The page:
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|Boulder Straw Bale Code|
|Boulder, Colorado Straw Bale Code
Chapter 5 Building Code
Adopted by Ordinance No. 4636. Amended by Ordinance Nos. 4722, 6015, and 7304. Derived from Ordinance Nos. 4322 and 4500.
CHAPTER 98. STRAW-BALE STRUCTURES.
Section 9801. Purpose. The purpose of this chapter is to establish minimum prescriptive standards of safety for the construction of structures which use baled straw as a load bearing or non-load bearing material.
Section 9802. Scope. The use of baled straw shall be limited to buildings of Group R, Division 3 and Group U occupancies of no more than one story in height, with a maximum roof span of thirty-two feet between bearing walls, unless design and structural calculations are submitted by a registered architect or a professional engineer licensed to practice in the state and approved by the building official.
Section 9803. Definitions.
For the purpose of this chapter, certain terms are defined as follows:
STRAW is the dry stems of cereal grains left after the seed heads have been removed.
BALES are rectangular compressed blocks of straw, bound by strings or wire.
FLAKES are slabs of straw removed from an untied bale. Flakes are used to fill small gaps between the ends of stacked bales.
LAID FLAT refers to stacking bales so that the sides with the largest cross-sectional area are horizontal and the longest dimension of this area is parallel with the wall plane.
LAID ON-EDGE refers to stacking bales so that the sides with the largest cross-sectional area are vertical and the longest dimension of this area is horizontal and parallel with the wall plane.
Section 9804. Materials.
Section 9804.1. Specifications for Bales.
Section 9804.1.1. Type of Straw. Bales of various types of straw, including, but not limited to, wheat, rice, rye, barley, oats and similar plants, shall be acceptable if they meet the minimum requirements for density, shape, moisture content, and ties.
Section 9804.1.2. Shape. Bales shall be rectangular in shape.
Section 9804.1.3. Dimensions. Bales used within a continuous wall shall be of consistent height and width to ensure even distribution of loads within wall systems.
Section 9804.1.4. Ties. Bales shall be bound with ties of either polypropylene string or baling wire. Bales with broken or loose ties shall not be used unless the broken or loose ties are replaced with ties which restore the original degrees of compaction of the bale.
Section 9804.1.5. Moisture Content. Moisture content of bales, at time of installation, shall not exceed twenty percent of the total weight of the bale. Moisture content of bales shall be determined by one of the following:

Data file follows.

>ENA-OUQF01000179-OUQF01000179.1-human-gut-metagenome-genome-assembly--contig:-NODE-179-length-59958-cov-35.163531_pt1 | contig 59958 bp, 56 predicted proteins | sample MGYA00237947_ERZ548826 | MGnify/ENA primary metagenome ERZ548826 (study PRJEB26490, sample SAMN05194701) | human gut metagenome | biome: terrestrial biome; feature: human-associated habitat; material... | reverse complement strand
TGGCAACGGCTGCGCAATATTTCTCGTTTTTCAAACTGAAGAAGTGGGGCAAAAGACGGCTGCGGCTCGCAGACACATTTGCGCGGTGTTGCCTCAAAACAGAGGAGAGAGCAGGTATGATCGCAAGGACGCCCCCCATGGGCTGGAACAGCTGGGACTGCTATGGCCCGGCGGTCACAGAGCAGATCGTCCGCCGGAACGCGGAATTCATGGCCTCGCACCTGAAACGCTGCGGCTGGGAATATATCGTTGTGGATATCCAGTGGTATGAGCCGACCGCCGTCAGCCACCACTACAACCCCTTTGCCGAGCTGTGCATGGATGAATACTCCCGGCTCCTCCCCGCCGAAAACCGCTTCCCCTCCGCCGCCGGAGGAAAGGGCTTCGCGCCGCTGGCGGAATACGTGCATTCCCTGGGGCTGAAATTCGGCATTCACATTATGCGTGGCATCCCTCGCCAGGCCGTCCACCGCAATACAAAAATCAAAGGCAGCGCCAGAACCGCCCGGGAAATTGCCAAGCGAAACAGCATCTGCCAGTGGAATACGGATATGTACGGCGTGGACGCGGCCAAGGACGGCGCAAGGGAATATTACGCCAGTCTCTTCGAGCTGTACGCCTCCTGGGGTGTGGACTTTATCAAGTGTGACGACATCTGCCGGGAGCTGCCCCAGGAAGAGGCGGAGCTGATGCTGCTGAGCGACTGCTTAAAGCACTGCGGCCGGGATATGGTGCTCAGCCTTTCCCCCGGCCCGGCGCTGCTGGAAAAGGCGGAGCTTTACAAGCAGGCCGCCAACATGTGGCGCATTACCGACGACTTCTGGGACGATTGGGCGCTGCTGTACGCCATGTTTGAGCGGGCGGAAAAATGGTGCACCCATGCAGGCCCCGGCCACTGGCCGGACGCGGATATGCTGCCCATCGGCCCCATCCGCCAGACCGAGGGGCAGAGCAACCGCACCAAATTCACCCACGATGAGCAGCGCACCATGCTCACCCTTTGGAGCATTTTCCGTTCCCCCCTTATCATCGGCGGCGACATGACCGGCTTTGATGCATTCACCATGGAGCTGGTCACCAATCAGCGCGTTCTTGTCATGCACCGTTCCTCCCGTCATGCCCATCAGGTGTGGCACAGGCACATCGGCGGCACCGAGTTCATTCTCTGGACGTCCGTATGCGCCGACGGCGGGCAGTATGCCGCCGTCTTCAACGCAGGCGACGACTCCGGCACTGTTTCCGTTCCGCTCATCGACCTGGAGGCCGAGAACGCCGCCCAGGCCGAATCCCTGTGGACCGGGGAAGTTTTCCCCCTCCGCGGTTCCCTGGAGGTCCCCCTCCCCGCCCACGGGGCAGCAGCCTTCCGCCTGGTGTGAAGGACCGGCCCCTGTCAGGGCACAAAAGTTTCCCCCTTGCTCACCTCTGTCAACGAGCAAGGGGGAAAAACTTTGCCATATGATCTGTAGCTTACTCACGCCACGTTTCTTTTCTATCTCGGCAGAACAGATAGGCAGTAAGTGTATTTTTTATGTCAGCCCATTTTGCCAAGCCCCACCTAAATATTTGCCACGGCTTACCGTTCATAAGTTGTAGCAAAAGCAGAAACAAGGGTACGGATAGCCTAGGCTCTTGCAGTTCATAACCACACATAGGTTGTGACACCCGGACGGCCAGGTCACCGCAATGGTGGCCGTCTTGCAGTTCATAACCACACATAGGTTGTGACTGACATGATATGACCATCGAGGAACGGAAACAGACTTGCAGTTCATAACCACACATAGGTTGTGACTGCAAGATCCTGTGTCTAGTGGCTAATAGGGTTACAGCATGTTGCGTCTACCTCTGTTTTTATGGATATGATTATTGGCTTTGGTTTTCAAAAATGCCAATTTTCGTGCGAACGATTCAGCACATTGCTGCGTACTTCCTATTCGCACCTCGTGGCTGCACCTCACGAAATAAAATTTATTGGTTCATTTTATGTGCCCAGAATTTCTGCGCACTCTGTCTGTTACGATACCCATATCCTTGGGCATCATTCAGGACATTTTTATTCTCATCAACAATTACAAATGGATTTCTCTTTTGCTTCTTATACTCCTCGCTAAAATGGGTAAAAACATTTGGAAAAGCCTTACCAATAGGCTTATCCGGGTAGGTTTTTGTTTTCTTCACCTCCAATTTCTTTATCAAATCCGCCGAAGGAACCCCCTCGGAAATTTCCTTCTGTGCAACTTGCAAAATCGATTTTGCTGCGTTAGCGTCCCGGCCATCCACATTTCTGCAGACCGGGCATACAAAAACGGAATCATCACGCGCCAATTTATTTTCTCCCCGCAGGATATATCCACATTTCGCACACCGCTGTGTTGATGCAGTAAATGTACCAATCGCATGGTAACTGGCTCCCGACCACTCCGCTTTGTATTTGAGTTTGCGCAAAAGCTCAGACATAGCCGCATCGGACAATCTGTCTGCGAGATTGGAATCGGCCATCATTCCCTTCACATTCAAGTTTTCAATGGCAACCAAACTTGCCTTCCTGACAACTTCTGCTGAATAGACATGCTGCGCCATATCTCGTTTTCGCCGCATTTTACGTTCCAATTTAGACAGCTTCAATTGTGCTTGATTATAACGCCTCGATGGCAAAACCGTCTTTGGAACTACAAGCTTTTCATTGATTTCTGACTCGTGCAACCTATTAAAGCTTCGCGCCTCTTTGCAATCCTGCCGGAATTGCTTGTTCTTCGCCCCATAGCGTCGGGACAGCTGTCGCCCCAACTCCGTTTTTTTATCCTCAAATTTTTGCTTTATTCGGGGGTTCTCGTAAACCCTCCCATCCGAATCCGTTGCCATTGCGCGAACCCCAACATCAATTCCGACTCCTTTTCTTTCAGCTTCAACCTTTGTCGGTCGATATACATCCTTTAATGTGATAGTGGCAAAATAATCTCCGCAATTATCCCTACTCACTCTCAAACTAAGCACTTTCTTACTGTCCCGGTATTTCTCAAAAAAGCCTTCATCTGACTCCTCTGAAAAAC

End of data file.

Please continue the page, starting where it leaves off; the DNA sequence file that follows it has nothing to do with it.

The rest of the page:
Section 9804.1.5.1. Field Method. A suitable moisture meter, designed for use with baled straw or hay, and equipped with a probe of sufficient length to reach the center of the bale, shall be used to determine the average moisture content of five bales randomly selected from each five hundred bales or fraction thereof.
Section 9804.1.5.2. Laboratory Method. A total of five samples, taken from the center of each of five bales randomly selected from each of five hundred bales or fraction thereof to be used, shall be tested for moisture content by a recognized testing lab.
Section 9804.1.6. Density. Bales shall have a minimum calculated dry density of seven pounds per cubic foot. The calculated dry density shall be determined after reducing the actual bale weight by the weight of the moisture content, as determined in Section 9804.1.5. The calculated dry density shall be determined by dividing the calculated dry weight of the bale by the volume of the bale.
Section 9804.1.7. Custom Size Bales. Where custom-made partial bales are used, they shall be of the same density, same string or wire tension, and, where possible, use the same number of ties as the standard size bales.
Section 9805. Construction and General Requirements.
Section 9805.1. General. Bale walls, when laid flat and covered with plaster, drywall or stucco shall be deemed to have the equivalent fire resistive rating as wood frame construction with the same wall-finishing system.
Section 9805.2. Storage. All bale and loose hay shall be stored in accordance with the fire code. Bales and loose hay shall be properly protected from moisture while being transported, stored, and during construction.
Section 9805.3. Wall Thickness. Nominal minimum bale wall thickness shall be fourteen inches.